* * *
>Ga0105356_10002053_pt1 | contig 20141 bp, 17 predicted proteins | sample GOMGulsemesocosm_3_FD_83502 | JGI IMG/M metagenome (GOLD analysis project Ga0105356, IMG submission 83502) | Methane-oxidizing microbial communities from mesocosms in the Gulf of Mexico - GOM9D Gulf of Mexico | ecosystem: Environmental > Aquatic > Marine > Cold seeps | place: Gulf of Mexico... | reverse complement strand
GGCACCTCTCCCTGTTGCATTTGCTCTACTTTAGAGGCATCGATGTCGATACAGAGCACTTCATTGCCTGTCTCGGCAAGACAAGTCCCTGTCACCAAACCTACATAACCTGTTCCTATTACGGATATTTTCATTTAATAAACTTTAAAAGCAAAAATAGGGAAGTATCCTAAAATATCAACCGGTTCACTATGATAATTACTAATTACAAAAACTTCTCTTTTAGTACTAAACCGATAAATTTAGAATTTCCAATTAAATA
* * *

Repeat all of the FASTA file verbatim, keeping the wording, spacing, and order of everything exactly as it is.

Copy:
>Ga0105356_10002053_pt1 | contig 20141 bp, 17 predicted proteins | sample GOMGulsemesocosm_3_FD_83502 | JGI IMG/M metagenome (GOLD analysis project Ga0105356, IMG submission 83502) | Methane-oxidizing microbial communities from mesocosms in the Gulf of Mexico - GOM9D Gulf of Mexico | ecosystem: Environmental > Aquatic > Marine > Cold seeps | place: Gulf of Mexico... | reverse complement strand
GGCACCTCTCCCTGTTGCATTTGCTCTACTTTAGAGGCATCGATGTCGATACAGAGCACTTCATTGCCTGTCTCGGCAAGACAAGTCCCTGTCACCAAACCTACATAACCTGTTCCTATTACGGATATTTTCATTTAATAAACTTTAAAAGCAAAAATAGGGAAGTATCCTAAAATATCAACCGGTTCACTATGATAATTACTAATTACAAAAACTTCTCTTTTAGTACTAAACCGATAAATTTAGAATTTCCAATTAAATA